Ad Blockers and Mafia Shockers

09/05/2016 11:29 | Updated 09 May 2016

The Protection Racket is an old, pure form of criminality.

It evolved in places with little policing and even less insurance cover. There was no way to avoid a visit from barbarian raiders - other than to pay another set of thugs, or maybe the same gang, to leave you alone - for now.

The Protection Racket is a business model that evolves to fit all contexts. The better ones move with the times, make the most of technology and try to look 'legitimate' on some level.
Ad Blockers are set to become one of the best. And Ad Blockers create opportunities for other gangs, not just the Blocker makers, to shake everyone down.

Depending on what numbers you believe, nearly 40% of mobile net users block ads in some form - especially in North America. Even once you push that figure right down, as the most tech savvy tend to be over represented in tech oriented surveys, Ad Blockers satisfy a need for at least 200 million people worldwide.

This need is one all marketers, especially those in media, should be ashamed exists. Most adverts always have been poorly targeted, badly conceived and just something in the way of what consumers want to do. The Digital world has made all this worse.

Browsing, especially on mobile, has declined into parasitical dysfunction harder than a glob of bubble gum rolled down a hill of hornets nests and broken glass. It never was great, but the desperate need for media owners to replace print media pounds with digital media pence, fast - means more ads.

'Ad Tech' turbocharges the rot.

The spray and pray ad tech buffet means people are paying, and waiting, to receive things they not only did not ask for, but are irrelevant. Up to half of mobile data, especially in Europe, is taken up by adverts less targeted than an SA80 on Full Auto pointed upwards by a disinterested ground sloth. At midnight.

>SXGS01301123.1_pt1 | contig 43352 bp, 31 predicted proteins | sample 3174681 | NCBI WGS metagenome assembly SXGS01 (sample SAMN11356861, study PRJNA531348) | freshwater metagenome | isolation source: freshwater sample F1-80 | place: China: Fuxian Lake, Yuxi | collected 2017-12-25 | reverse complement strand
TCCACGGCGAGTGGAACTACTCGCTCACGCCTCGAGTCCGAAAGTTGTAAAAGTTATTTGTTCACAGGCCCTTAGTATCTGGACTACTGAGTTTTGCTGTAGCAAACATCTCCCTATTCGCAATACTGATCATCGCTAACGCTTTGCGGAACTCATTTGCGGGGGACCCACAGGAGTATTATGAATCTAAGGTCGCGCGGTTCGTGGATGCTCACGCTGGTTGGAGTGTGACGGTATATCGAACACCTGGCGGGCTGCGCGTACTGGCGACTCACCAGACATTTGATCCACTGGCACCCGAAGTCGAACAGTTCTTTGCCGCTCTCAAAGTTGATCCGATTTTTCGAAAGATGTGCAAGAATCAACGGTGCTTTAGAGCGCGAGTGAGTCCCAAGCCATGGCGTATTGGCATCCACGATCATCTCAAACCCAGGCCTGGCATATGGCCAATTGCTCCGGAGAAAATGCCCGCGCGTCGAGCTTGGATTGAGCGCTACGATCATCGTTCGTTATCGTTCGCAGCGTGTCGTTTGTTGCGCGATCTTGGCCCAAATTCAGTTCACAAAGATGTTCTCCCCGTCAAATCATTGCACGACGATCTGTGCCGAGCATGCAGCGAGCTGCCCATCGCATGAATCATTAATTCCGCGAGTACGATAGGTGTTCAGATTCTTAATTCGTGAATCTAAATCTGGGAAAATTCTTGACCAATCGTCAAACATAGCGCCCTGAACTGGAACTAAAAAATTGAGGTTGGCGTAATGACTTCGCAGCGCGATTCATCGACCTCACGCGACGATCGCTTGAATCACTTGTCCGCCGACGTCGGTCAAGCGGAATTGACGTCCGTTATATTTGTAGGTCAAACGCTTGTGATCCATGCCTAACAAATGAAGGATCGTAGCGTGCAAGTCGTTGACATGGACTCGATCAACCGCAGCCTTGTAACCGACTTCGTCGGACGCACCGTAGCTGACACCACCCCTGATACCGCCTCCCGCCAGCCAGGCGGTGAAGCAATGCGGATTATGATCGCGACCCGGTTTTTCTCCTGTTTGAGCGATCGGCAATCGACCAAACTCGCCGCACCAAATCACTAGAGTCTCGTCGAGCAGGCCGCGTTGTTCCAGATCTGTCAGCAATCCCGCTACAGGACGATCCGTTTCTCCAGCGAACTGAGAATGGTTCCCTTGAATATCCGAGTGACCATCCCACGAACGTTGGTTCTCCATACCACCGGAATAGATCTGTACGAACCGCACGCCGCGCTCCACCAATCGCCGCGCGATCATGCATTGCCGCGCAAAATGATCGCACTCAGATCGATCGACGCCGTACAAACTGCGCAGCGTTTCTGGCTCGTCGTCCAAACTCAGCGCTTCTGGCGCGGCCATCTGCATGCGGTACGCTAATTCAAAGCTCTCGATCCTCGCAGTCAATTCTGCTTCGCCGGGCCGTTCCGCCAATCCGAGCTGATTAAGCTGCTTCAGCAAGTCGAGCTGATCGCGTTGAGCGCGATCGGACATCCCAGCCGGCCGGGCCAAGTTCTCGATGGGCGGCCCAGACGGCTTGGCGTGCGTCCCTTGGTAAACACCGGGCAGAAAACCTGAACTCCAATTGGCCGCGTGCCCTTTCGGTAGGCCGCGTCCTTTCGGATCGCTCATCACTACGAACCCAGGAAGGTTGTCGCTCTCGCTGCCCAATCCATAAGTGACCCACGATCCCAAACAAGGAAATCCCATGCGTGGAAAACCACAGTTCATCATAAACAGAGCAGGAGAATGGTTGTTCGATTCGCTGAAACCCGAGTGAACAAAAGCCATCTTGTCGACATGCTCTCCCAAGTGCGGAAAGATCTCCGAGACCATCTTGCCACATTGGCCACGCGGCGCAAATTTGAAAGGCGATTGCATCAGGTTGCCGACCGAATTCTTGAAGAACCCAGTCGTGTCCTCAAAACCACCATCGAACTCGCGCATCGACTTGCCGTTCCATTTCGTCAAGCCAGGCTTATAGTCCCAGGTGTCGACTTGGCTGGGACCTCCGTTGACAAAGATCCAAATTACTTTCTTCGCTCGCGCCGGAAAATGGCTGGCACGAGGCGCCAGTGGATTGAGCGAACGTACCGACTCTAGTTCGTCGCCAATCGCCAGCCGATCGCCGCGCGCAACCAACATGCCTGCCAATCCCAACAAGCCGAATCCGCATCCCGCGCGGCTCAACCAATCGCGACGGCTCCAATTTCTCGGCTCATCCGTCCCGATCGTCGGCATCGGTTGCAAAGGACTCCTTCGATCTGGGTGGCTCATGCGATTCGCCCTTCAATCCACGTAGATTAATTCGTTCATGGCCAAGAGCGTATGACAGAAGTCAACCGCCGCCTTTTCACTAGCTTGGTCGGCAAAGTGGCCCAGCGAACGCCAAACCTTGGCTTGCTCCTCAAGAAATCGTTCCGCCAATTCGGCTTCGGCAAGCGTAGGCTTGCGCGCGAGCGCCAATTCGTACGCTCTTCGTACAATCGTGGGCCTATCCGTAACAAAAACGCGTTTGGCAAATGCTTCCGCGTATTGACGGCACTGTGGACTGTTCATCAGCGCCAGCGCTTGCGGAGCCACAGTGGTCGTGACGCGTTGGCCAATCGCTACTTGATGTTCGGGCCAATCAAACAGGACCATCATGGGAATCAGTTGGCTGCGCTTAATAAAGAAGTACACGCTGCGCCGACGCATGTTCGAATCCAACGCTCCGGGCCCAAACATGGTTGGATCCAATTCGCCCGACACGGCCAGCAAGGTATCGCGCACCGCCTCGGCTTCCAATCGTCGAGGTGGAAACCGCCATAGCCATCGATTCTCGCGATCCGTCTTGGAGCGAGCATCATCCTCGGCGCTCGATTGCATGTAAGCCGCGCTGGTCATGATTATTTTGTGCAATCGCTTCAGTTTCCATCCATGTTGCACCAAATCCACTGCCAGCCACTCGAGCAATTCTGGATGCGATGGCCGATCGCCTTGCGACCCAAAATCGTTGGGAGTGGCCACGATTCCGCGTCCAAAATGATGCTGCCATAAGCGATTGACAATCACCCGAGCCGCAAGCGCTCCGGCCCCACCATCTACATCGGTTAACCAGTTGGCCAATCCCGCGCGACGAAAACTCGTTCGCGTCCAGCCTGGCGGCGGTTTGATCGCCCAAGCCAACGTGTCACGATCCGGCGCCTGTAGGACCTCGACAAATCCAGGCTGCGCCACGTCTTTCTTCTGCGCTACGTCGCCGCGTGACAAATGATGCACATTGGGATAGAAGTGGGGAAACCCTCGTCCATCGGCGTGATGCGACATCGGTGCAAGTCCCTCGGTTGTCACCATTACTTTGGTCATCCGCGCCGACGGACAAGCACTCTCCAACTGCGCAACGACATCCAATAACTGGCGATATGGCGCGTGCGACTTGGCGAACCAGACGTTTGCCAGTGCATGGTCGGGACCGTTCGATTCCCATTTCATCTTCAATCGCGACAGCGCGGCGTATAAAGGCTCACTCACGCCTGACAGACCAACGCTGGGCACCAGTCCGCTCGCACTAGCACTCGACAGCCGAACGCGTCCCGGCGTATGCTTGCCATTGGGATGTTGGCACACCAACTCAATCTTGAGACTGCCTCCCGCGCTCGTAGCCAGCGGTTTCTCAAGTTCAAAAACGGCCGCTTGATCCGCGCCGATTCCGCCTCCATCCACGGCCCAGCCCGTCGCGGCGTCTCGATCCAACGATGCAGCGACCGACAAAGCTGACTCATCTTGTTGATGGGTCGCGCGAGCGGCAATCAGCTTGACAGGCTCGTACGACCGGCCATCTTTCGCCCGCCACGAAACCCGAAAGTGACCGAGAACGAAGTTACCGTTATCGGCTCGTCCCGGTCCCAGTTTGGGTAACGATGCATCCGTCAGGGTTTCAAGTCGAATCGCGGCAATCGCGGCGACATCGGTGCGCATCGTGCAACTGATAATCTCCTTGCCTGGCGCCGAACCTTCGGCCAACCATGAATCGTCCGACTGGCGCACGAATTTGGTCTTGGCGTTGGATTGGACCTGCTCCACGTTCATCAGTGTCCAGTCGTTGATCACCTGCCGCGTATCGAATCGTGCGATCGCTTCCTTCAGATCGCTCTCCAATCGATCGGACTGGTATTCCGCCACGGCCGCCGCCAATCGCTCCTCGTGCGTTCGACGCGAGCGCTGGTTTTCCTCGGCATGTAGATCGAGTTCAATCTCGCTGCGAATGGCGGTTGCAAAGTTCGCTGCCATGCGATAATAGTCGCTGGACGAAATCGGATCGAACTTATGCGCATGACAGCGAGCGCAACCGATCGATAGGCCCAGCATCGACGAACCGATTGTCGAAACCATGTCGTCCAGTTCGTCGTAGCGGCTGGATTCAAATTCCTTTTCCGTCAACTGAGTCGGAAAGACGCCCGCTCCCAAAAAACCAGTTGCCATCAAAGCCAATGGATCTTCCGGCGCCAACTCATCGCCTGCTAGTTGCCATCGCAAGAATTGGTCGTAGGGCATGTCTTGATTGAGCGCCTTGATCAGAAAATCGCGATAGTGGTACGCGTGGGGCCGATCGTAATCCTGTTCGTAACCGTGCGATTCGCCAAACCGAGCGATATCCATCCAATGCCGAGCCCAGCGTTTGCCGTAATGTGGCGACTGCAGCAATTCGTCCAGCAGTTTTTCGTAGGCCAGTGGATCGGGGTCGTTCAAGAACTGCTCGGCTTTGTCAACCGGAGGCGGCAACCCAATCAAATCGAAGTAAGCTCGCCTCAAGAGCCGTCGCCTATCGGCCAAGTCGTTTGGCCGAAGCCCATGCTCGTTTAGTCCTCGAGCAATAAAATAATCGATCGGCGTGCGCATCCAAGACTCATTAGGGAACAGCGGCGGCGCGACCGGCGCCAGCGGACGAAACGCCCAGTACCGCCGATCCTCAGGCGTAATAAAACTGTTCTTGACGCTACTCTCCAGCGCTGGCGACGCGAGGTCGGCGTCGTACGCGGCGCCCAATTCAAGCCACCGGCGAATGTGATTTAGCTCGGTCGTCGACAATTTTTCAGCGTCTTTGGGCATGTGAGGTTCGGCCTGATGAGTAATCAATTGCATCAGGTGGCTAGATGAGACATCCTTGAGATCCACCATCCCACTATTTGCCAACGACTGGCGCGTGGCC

Most ad tech is about volume, price and speed - not context. What is extra dangerous is that it can look something like successful at first glance.

Spray and pray marketing damages brands badly but month on month delivers the numbers. The volume of spraying means a lot less praying is needed than ever before. Sure, a lot of those views are fictional given the billions in fraud and invisible inventory but who wants to have that conversation with a client?

Enter the Ad Blocker.

It means faster browsing, better battery life, fewer crashes and a nicer experience. Win, win, win and more win. But the developer who made the Blocker and gave it away for free has to eat, too. What to do? Time for a shakedown.

The Mafioso Menu is adorably predictable:

Strong arm brands to submit themselves to a 'White List' of 'acceptable' ads.

'Encourage' people to 'Donate' to their favourite sites, perhaps even monthly - inclusive of a little facilitation fee for the lovely people that made it all possible.

Offer a back door deal to ensure the Blockers work less well on certain sites.
Strangely, some of the biggest providers of syndicated brand content are allowed through by the biggest Ad Blockers. There are also reports big Blockers are letting through some ads on Axel Springer properties.

Maybe use a charity tie up to show what magic happens when Ad Blockers let you through. The partnership was with Amnesty International, to increase awareness of Internet censorship but irony is long dead.

You do not need any understanding of business, or be a fan of gangster films to see where this is going.

Larger marketers and publishers will hurt more from blocking, and pay to get past it. They will pay for more expensive, harder to block ad units. Native partnerships with publishers. Technical countermeasures - and sometimes, Protection Money to make the Blocker barbarians go away.

Ad Blockers know how powerful they are as a broadcast media channel - if you can unblock all charity content for a day, what about all content from a brand? It will be more likely to get noticed for sure.

Consumers will not care about the hypocrisy.

Some wacktivists will vent via their mid afternoon Twitter feed. But for real people, a product that blocks the majority of interruptive marcomms, except when it allows a charity, or a popular soft drink, or maybe an airline through sometimes will feel fine.